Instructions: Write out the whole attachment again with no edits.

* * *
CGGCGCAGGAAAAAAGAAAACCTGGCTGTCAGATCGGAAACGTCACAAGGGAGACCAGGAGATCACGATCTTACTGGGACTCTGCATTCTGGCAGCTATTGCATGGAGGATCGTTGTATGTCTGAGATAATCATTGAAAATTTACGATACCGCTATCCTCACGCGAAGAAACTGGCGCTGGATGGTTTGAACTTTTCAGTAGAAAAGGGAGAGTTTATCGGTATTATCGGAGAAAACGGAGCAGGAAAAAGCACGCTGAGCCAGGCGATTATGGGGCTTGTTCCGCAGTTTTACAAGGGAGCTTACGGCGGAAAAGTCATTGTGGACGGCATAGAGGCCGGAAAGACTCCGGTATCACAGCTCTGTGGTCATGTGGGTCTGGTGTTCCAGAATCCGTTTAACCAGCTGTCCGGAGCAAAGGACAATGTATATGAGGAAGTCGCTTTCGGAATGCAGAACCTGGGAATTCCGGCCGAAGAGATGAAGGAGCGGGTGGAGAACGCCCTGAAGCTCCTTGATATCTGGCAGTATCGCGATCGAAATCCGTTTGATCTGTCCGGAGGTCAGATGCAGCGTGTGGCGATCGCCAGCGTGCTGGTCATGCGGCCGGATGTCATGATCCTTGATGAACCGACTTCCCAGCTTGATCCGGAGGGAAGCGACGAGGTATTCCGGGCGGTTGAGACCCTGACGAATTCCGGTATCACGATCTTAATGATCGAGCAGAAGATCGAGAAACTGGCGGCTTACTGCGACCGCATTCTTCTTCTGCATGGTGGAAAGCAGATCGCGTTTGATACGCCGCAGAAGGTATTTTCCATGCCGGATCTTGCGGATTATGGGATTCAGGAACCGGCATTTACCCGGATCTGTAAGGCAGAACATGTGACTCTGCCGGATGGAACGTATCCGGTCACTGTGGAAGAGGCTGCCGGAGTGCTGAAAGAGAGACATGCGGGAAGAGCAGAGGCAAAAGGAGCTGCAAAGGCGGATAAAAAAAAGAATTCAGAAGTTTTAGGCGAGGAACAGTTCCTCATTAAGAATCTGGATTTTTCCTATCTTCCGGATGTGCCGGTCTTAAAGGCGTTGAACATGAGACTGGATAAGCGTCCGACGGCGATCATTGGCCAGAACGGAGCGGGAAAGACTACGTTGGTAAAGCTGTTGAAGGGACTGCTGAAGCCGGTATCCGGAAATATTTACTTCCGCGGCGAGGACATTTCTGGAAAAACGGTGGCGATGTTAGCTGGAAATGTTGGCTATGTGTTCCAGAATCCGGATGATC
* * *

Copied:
CGGCGCAGGAAAAAAGAAAACCTGGCTGTCAGATCGGAAACGTCACAAGGGAGACCAGGAGATCACGATCTTACTGGGACTCTGCATTCTGGCAGCTATTGCATGGAGGATCGTTGTATGTCTGAGATAATCATTGAAAATTTACGATACCGCTATCCTCACGCGAAGAAACTGGCGCTGGATGGTTTGAACTTTTCAGTAGAAAAGGGAGAGTTTATCGGTATTATCGGAGAAAACGGAGCAGGAAAAAGCACGCTGAGCCAGGCGATTATGGGGCTTGTTCCGCAGTTTTACAAGGGAGCTTACGGCGGAAAAGTCATTGTGGACGGCATAGAGGCCGGAAAGACTCCGGTATCACAGCTCTGTGGTCATGTGGGTCTGGTGTTCCAGAATCCGTTTAACCAGCTGTCCGGAGCAAAGGACAATGTATATGAGGAAGTCGCTTTCGGAATGCAGAACCTGGGAATTCCGGCCGAAGAGATGAAGGAGCGGGTGGAGAACGCCCTGAAGCTCCTTGATATCTGGCAGTATCGCGATCGAAATCCGTTTGATCTGTCCGGAGGTCAGATGCAGCGTGTGGCGATCGCCAGCGTGCTGGTCATGCGGCCGGATGTCATGATCCTTGATGAACCGACTTCCCAGCTTGATCCGGAGGGAAGCGACGAGGTATTCCGGGCGGTTGAGACCCTGACGAATTCCGGTATCACGATCTTAATGATCGAGCAGAAGATCGAGAAACTGGCGGCTTACTGCGACCGCATTCTTCTTCTGCATGGTGGAAAGCAGATCGCGTTTGATACGCCGCAGAAGGTATTTTCCATGCCGGATCTTGCGGATTATGGGATTCAGGAACCGGCATTTACCCGGATCTGTAAGGCAGAACATGTGACTCTGCCGGATGGAACGTATCCGGTCACTGTGGAAGAGGCTGCCGGAGTGCTGAAAGAGAGACATGCGGGAAGAGCAGAGGCAAAAGGAGCTGCAAAGGCGGATAAAAAAAAGAATTCAGAAGTTTTAGGCGAGGAACAGTTCCTCATTAAGAATCTGGATTTTTCCTATCTTCCGGATGTGCCGGTCTTAAAGGCGTTGAACATGAGACTGGATAAGCGTCCGACGGCGATCATTGGCCAGAACGGAGCGGGAAAGACTACGTTGGTAAAGCTGTTGAAGGGACTGCTGAAGCCGGTATCCGGAAATATTTACTTCCGCGGCGAGGACATTTCTGGAAAAACGGTGGCGATGTTAGCTGGAAATGTTGGCTATGTGTTCCAGAATCCGGATGATC